Chinese companies indicated declining appetite for mergers and acquisitions in the first half of 2014, however the outlook remains positive, due to state reforms and changes in the macroeconomic environment, according to latest KPMG analysis.
The appetite for M&A among Chinese companies - as measured by predicted forward price-to-earnings ratios - dropped 6 percent between January and June 2014, equating to an increase of only 8 percent over 12 months. Meanwhile, global appetite for M&A grew 16 percent from a year ago, according to KPMG’s latest M&A Predictor.
Rupert Chamberlain, Head of Transaction Services, KPMG China, says: “Sentiment in China has been hit by a combination of factors recently, impacting both local investor appetite and the market’s relative attractiveness for global fund allocators. A well documented anti-graft drive, measures to maintain property prices at affordable levels and export competitiveness have dampened broad demand and impacted profitability of enterprises evidenced by declining forward multiples. On the other hand part of the state sector reform agenda aimed at improving the competitiveness of domestic institutions and the longer term trend driven by macro issues, such as demographics, urbanization and new technology will continue to attract significant investment in specific sectors such that we still maintain a positive near term outlook for the China M&A market.”
Anticipated capacity for M&A, as measured by the net debt to EBITDA (earnings before interest, tax, depreciation and amortization) ratios rose 17 percent in China year-on-year. This was higher than the global average of 13 percent for the same period. However, this is yet to translate into deal completions, which continued a downward trend.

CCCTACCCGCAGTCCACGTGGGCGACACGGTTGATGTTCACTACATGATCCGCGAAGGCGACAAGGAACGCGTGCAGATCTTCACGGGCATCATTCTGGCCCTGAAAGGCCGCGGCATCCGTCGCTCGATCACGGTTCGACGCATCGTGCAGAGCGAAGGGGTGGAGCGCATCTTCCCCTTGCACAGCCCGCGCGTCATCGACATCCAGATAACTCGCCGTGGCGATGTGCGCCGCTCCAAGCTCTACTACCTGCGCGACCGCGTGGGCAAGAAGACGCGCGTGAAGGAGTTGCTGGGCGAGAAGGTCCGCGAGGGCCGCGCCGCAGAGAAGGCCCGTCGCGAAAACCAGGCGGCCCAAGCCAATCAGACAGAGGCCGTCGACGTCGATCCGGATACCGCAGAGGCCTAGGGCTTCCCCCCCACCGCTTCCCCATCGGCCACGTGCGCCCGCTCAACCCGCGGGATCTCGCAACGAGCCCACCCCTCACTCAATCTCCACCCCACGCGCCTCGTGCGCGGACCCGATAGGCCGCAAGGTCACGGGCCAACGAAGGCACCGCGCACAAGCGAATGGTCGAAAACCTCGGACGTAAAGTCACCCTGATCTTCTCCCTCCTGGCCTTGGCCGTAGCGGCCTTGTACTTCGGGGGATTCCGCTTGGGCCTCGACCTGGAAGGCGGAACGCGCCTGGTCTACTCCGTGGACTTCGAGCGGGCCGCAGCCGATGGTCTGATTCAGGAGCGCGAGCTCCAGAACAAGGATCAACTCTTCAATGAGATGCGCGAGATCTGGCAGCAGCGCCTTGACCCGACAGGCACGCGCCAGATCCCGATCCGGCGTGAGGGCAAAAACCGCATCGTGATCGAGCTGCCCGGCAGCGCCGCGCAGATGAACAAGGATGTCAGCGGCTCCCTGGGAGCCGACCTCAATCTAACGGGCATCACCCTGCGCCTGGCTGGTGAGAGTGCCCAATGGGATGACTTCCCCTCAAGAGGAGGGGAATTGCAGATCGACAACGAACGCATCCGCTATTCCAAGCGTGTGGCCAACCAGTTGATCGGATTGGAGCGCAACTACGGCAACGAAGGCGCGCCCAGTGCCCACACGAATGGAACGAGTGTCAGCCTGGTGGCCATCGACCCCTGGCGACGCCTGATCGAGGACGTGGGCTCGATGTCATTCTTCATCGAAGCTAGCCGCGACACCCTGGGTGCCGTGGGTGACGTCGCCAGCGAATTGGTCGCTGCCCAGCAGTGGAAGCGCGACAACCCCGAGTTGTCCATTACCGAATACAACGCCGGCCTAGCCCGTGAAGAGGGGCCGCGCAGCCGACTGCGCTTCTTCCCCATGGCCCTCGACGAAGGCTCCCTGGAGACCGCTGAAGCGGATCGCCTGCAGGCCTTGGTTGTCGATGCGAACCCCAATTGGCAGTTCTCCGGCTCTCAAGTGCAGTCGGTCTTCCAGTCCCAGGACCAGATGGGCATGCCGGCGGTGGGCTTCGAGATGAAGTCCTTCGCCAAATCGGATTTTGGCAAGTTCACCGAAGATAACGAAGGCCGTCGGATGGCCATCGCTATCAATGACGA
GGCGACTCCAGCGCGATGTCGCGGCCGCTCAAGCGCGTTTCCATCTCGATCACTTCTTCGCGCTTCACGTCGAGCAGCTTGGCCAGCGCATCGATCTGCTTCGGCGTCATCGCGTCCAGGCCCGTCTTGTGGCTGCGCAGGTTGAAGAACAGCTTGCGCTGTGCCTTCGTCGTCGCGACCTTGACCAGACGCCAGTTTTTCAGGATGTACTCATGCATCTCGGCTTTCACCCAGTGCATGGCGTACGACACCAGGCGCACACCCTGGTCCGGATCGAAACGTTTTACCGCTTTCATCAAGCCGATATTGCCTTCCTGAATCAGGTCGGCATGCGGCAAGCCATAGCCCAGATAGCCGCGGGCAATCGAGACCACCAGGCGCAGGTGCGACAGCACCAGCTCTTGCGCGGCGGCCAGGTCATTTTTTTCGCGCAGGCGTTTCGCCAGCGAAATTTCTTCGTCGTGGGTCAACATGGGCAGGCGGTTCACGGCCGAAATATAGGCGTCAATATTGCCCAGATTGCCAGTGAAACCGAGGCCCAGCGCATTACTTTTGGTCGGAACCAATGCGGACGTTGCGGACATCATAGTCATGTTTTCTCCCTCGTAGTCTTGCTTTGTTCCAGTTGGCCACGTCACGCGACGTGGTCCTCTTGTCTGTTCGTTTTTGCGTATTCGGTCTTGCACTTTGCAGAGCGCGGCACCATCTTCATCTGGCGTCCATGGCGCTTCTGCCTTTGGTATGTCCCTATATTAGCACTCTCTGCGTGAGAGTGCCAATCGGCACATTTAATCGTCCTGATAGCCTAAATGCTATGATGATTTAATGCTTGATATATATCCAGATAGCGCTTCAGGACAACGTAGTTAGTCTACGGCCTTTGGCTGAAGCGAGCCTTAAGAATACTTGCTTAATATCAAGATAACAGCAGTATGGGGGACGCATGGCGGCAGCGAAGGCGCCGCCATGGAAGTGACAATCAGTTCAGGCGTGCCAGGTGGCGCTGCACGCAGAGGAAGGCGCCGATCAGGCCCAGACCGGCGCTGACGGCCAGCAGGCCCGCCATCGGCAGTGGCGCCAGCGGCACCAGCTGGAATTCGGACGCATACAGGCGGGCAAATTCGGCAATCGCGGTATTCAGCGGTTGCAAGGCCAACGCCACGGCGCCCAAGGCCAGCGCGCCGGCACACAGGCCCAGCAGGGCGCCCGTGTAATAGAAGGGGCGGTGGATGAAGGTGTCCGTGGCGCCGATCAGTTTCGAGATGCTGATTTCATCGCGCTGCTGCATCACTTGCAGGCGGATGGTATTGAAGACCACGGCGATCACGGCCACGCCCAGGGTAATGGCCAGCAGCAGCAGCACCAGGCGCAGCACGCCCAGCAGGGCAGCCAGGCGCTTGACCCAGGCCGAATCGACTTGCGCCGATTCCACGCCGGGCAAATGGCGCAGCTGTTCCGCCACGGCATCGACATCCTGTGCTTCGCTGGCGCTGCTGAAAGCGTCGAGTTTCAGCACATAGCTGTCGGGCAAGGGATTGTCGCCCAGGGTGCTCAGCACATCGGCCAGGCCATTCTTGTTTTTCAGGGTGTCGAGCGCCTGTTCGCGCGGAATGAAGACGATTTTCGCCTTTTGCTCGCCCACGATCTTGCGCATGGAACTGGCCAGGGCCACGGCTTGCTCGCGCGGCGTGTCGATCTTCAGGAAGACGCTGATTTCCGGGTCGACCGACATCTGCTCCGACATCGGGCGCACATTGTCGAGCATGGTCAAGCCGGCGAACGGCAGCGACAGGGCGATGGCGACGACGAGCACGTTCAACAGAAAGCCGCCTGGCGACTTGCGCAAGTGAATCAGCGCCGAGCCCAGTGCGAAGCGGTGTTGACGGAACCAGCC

According to KPMG analysis, deal values for Chinese outbound M&A edged down 4 percent year-on-year to USD35.6 billion in the first half of 2014, while deal volumes dropped nearly a quarter to 167. Highlights of outbound M&A include several deals completed in the natural resource sector in Australia, Canada and Peru.
In terms of inbound investment, a sharp drop in both values and volumes was noticed. A total of 204 deals were recorded through the first half of 2014, a 27 percent drop from 280 deals in the same time last year; deal value was down 24 percent to USD10.8 billion.
Consumer goods and services led all other inbound M&A sectors through the first half of 2014. Despite a slight decline in deal value versus 2013, transactions of a significant size continue to be prevalent in the diverse consumer goods and services sub-sectors. Meanwhile, the materials sector also bucked the downward trend seen in 2014.
Jeremy Fearnley, Head of M&A for Hong Kong at KPMG, adds: "China is continuing to support the outbound ambitions of its companies, having announced a relaxation in deals requiring NDRC approval from USD300 million to USD1 billion, effective from 8 May. This will allow Chinese companies to be more active in competitive bid situations. Difficulties still exist in terms of funding, however, due to the capital requirements for onshore borrowing in China and therefore we expect outbound deals to rely increasingly on debt and equity funding offshore, where lenders are generally more aggressive and the cost of finance is cheaper. In terms of sectors, we expect that the consumer space will continue to be a bright spot in the M&A arena for both inbound and outbound deals as multinationals, domestic companies and private equity firms invest to compete for a share of the growing Chinese middle classes' wallet."
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